The Washington Wizards selected Rui Hachimura with the ninth overall pick in the 2019 NBA Draft. At the time, many thought that then-interim General Manager Tommy Sheppard went the safe route in taking Hachimura over potential high-risk high-reward guys like Cam Reddish or Sekou Doumbouya.
We won’t know for some years whether this was the right decision or not, but after their respective rookie seasons, the Wizards should be pleased with Hachimura.
Hachimura was the third best scorer for the Wizards as he chipped in for 13.5 points per night on a solid 46.6% shooting. The rookie out of Gonzaga was active on both the offensive and defensive glass — 6.1 rebounds per game, best among all rookies.
He was efficient in the painted area and midrange where he knocked down 64% and 40% of his shots respectively. The further Hachimura got from the basket, the steeper the decline.
It wasn’t his highest scoring output of the season, but Hachimura had arguably the best game of the season just four games into his young career when the Wizards took on the Houston Rockets at home.
Hachimura had it going from the midrange, attacked the hole, and knocked down all three of his three-point attempts en route to 23 points on 9-15 shooting. Hachimura started the night matched up against the physical P.J. Tucker but held his own in a 159-158 up-and-down affair.
One thing is clear with Hachimura: he likes doing his damage around the hole and in the midrange. When he catches the ball on the wing, he typically takes one or two dribbles towards the elbow and pulls up for a midrange shot. He was effective from that distance and at both elbows hitting 45.6% from 15-19 feet.
As the season went on, Hachimura tried to get to the hole and finish in the painted area more frequently. He had plenty of opportunities at both the small forward and power forward positions and even some center when the Wizards closed games with a small-ball lineup. Hachimura was effective close to the basket, hitting 61% from five feet or closer.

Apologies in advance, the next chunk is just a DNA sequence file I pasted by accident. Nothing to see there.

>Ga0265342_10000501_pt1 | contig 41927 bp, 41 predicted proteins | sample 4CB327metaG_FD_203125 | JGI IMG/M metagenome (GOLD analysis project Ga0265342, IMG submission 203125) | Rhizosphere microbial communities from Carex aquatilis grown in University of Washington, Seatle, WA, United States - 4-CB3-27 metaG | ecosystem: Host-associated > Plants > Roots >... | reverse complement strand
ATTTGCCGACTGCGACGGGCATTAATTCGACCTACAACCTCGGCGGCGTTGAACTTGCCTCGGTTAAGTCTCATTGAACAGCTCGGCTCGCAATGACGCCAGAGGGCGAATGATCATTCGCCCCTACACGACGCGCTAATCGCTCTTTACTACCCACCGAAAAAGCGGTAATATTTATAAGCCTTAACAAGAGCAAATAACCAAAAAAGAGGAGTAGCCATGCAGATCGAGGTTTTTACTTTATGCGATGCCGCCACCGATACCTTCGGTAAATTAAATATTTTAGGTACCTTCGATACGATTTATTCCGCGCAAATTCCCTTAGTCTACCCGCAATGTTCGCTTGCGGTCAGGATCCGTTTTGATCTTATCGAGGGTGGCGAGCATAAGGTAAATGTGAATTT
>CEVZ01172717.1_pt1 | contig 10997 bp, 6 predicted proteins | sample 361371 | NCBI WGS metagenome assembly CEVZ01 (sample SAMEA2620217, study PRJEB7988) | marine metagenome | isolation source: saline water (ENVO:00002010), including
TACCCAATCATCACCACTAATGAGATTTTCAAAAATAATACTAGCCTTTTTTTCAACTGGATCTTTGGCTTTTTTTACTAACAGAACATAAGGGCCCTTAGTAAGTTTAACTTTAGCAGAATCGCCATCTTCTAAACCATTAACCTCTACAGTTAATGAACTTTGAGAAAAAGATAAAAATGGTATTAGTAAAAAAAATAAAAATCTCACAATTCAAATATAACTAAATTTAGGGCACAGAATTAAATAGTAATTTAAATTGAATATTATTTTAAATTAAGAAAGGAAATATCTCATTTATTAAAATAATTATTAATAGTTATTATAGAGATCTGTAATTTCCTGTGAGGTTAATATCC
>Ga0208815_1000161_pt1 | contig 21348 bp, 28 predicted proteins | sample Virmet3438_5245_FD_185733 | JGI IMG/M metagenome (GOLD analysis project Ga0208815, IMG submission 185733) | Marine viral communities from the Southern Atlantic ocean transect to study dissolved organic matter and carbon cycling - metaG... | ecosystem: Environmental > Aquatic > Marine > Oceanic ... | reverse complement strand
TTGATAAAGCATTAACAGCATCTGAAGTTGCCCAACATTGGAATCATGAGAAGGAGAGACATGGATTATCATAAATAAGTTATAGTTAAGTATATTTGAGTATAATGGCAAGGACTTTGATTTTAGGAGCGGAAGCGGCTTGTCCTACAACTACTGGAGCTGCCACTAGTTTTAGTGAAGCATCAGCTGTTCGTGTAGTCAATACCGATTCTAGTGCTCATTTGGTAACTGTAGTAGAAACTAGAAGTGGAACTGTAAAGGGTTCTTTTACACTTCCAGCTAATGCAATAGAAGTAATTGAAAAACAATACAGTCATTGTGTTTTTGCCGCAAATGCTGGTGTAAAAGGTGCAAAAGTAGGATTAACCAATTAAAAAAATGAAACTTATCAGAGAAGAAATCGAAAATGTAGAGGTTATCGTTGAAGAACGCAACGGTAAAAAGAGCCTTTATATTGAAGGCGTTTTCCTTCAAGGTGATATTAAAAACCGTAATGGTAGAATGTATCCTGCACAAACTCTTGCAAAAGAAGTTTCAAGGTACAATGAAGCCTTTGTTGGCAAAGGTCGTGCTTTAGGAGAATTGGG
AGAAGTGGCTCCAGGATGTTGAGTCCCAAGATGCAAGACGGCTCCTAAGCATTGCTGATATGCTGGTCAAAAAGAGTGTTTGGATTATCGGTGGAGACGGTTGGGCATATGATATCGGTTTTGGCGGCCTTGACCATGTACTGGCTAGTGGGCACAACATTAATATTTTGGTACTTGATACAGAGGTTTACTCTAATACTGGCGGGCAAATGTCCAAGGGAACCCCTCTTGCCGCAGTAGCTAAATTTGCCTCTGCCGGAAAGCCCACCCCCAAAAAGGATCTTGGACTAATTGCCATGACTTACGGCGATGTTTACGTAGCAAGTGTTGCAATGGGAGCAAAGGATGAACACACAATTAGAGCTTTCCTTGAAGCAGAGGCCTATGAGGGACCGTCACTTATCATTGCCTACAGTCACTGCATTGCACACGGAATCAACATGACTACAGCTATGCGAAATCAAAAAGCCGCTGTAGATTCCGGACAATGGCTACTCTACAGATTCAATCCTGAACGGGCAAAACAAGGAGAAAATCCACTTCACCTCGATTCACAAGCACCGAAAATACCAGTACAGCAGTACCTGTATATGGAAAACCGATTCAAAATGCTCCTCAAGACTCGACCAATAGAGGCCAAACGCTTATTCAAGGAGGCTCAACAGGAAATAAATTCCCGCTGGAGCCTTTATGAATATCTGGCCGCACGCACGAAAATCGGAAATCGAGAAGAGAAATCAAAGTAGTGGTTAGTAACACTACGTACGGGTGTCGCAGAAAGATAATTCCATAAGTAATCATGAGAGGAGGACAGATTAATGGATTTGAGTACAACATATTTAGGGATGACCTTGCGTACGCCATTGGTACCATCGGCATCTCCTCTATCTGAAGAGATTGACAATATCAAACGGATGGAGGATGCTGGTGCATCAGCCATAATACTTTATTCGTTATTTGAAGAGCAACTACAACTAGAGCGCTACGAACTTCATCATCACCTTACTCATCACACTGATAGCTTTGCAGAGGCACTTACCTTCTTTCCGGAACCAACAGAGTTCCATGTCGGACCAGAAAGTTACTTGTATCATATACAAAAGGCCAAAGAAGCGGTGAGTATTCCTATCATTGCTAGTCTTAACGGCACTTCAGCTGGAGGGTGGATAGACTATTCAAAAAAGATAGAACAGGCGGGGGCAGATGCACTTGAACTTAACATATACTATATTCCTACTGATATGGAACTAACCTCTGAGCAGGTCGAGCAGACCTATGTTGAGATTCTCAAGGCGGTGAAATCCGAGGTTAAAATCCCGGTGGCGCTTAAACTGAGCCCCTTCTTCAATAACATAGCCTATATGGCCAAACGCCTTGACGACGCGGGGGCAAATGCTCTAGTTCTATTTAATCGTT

Lastly, going into the NBA restart, many thought that Hachimura was going to be the Wizards’ go-to scorer. That didn’t quite come to fruition, but he looked more assertive in his decision making and showed improved handle in the bubble. Hopefully that decisiveness and better ball handling will carry over into next season.
Hachimura steadily improved as his rookie campaign went on, but there were bumps in the road. It takes a lot of adjustment both to the speed of the game and from a physicality standpoint going from college to the pros and Hachimura found that out the hard way —especially on the defensive end. At times, he struggled going up against more physical players and he wasn’t always sure of his defensive rotations. Again, nothing too alarming, more of just the learning curve of a rookie getting acclimated to the professional game.
We knew Hachimura’s shot was smooth in the midrange, but the biggest question mark for him was could he knock down three-pointers consistently? He shot just 28.7% from three-point range and still has work to do on his long range shot. Just like when he’s pulling up in the midrange, Hachimura often shoots his three-pointers on a line drive with little to no arc — not the best form when shooting from distance.
On top of that, it’s apparent he still isn’t comfortable letting it fly from three. More often than not, Rui hesitates prior shooting and it seems he’s thinking too much. In addition, his form changes and he doesn’t have as much elevation on his three-point attempts.
No reason to panic as again, he was just a rookie. But if Hachimura’s game is going to flourish, he needs to develop a more consistent three-point shot.
Future with the Wizards
Hachimura is here to stay in Washington. While his selection may have seemed anti-climatic on draft day, he turned out to be a rock solid pick for the Wizards. With Washington in the midst of an on-the-fly rebuild and trying to keep good young talent on inexpensive contracts, all signs point to him being in a Wizards uniform for a long time.